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USA: Vaccination of Children Invisibly Survey: Parents Are Cautious to Vaccinate Their Kids Against Covid

Author / Editor: Dr. Don Vaughn, Ph.D.* / Alexander Stark

As the U.S. continues the Covid-19 vaccine rollout, many parents are paying attention to the effects of the vaccines. Invisibly used it’s Realtime Research tool to poll 1258 Americans to find out public sentiment on the topic, and learn if parents are vaccinating their kids and if so, when they plan to do it.

From March 25th to March 29th, 2021, Invisibly questioned Americans on their thoughts about getting their children the Covid-19 vaccine.
From March 25th to March 29th, 2021, Invisibly questioned Americans on their thoughts about getting their children the Covid-19 vaccine.
(Source: Public Domain / Pixabay )

St. Louis/USA — From March 25th to March 29th, 2021, Invisibly questioned Americans on their thoughts about getting their children the Covid-19 vaccine. They surveyed 1258 people to learn the ages of their children and find out if and when they plan on getting them vaccinated. Invisibly used their Realtime Research polling tool to learn whether parents are willing to get their kids vaccinated, and if so, when they plan to do it. They also asked questions about the age-ranges of both the kids and the parents to see how this factored into people's responses.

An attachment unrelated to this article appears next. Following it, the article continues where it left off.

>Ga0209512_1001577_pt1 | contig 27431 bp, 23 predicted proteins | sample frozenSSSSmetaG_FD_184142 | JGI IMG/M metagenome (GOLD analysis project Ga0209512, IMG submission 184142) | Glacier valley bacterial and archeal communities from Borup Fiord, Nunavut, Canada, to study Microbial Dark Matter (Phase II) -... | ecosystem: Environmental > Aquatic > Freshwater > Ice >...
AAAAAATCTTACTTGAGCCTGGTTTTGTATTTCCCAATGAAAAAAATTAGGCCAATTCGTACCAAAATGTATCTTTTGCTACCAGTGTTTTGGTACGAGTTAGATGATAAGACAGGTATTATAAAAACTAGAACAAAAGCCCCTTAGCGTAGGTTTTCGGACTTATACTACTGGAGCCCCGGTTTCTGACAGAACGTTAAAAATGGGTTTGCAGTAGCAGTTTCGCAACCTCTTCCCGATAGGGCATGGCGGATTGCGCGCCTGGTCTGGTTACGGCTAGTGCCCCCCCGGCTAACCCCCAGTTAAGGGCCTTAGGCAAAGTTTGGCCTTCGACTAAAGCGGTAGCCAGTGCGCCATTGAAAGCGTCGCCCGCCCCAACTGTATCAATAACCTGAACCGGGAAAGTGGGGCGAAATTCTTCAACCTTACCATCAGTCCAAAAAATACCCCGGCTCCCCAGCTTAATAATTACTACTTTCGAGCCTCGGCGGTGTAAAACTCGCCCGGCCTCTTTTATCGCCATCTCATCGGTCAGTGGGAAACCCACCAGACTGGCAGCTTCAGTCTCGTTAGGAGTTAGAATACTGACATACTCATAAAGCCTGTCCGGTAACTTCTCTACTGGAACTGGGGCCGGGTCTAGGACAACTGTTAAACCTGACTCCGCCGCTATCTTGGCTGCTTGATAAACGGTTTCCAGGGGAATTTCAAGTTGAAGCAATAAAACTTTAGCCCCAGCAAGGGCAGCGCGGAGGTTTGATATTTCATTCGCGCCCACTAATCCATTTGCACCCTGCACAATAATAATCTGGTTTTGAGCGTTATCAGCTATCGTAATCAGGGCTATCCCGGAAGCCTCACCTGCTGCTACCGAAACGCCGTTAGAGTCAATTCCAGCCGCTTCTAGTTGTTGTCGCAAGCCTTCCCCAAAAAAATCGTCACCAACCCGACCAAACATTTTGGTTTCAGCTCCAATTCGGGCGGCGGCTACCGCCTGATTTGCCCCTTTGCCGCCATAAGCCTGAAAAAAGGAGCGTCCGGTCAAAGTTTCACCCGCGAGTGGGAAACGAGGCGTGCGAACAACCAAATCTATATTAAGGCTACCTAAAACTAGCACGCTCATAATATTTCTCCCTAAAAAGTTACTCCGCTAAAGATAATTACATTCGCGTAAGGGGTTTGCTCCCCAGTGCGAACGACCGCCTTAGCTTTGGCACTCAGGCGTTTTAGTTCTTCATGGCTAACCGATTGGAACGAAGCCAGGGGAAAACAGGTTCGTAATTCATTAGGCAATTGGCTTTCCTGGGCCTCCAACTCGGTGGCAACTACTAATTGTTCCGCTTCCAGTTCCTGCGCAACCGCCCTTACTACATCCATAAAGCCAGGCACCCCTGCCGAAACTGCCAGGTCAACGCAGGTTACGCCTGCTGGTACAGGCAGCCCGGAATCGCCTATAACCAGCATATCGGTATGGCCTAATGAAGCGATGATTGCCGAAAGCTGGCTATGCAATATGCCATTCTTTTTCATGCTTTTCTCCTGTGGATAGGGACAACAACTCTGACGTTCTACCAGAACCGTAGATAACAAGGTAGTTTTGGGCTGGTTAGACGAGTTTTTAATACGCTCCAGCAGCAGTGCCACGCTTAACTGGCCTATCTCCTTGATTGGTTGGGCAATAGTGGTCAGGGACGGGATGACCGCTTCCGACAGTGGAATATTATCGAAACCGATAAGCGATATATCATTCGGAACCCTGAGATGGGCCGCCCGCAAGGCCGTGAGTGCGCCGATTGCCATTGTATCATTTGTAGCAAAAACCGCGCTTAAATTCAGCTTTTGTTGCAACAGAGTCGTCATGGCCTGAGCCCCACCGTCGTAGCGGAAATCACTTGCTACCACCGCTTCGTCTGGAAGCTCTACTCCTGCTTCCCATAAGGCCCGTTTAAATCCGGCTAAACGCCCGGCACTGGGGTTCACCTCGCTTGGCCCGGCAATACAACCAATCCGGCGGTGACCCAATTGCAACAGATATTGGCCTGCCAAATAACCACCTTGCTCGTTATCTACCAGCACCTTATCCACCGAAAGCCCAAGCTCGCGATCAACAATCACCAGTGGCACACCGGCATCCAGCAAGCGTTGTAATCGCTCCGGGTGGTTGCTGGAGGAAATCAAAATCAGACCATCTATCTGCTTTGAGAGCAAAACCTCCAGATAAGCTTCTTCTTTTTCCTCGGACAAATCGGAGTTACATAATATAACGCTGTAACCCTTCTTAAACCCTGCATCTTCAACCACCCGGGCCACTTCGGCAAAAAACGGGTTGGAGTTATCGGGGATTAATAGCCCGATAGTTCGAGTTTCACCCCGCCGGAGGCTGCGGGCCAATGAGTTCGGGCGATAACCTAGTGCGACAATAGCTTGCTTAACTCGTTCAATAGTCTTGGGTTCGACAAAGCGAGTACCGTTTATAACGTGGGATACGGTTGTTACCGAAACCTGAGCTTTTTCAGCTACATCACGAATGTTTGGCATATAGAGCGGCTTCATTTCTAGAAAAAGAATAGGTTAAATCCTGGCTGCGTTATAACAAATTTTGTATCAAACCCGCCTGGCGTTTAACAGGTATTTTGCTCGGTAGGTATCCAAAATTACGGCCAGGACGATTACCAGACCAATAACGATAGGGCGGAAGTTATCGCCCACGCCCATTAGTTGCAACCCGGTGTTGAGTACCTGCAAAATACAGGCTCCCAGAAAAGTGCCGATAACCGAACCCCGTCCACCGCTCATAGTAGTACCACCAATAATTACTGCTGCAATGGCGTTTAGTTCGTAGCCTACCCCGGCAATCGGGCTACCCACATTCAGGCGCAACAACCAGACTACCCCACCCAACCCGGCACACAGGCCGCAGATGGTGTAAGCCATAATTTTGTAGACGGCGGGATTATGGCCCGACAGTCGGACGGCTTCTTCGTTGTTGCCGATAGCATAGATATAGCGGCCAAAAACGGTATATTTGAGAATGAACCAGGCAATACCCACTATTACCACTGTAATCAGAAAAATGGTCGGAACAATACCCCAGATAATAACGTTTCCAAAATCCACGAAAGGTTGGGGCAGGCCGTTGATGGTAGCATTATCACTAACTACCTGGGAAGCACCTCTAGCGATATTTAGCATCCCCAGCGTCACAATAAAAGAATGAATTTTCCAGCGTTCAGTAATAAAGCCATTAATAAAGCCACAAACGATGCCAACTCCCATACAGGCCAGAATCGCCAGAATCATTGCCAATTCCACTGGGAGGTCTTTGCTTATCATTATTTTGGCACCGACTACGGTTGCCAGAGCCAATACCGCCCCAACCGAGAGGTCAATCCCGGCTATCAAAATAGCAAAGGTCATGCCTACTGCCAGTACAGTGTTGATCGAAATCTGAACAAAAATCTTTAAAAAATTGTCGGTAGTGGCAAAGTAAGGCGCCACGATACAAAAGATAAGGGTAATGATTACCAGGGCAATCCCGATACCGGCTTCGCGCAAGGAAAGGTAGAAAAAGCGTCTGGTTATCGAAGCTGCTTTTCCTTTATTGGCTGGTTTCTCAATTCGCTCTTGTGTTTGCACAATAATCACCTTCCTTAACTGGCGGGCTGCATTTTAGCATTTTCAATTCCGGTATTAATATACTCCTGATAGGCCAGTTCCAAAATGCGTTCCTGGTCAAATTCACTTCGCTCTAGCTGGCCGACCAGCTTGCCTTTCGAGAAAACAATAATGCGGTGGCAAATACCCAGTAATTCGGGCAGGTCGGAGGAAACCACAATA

74 percent of people will either wait a few months or don’t plan to vaccinate their kids at all. The youngest of respondents, those 18-24, are the most willing to get their kids vaccinated. That rate lowered as the parental age-range increased, meaning older parents are less likely to get their kids immediately vaccinated.

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When asked whether or not people plan on getting their kids the Covid-19 vaccine, 53 percent of respondents said yes, compared to 47 percent who said no. When asked about the age of their children, 22 percent of respondents said their children were between 0-5 years of age, 17 percent said their children were between age 6-9, 29 percent said their kids were between the ages of 10-13, and 32 percent had children between 14-17 years old.

41 percent of survey responding parents said they will wait a few months after the vaccine becomes available to get their kids the shot. 33 percent said they did not have any plans to vaccinate their kids. Only 26 percent of respondents said they would immediately get their kids vaccinated.

Out of the parents who plan to vaccinate their kids, 61 percent said they plan to wait a few months after it becomes available, with only 39 percent saying they would do it as soon as they can.

The survey revealed that the majority of the respondents’ children (32 percent) were between 14 and 17 years old. 29 percent of the children were aged between 10 and 13 years old, 22 percent of respondents had children between 0-5 years old, and 17 percent had children aged between 6-9 years old.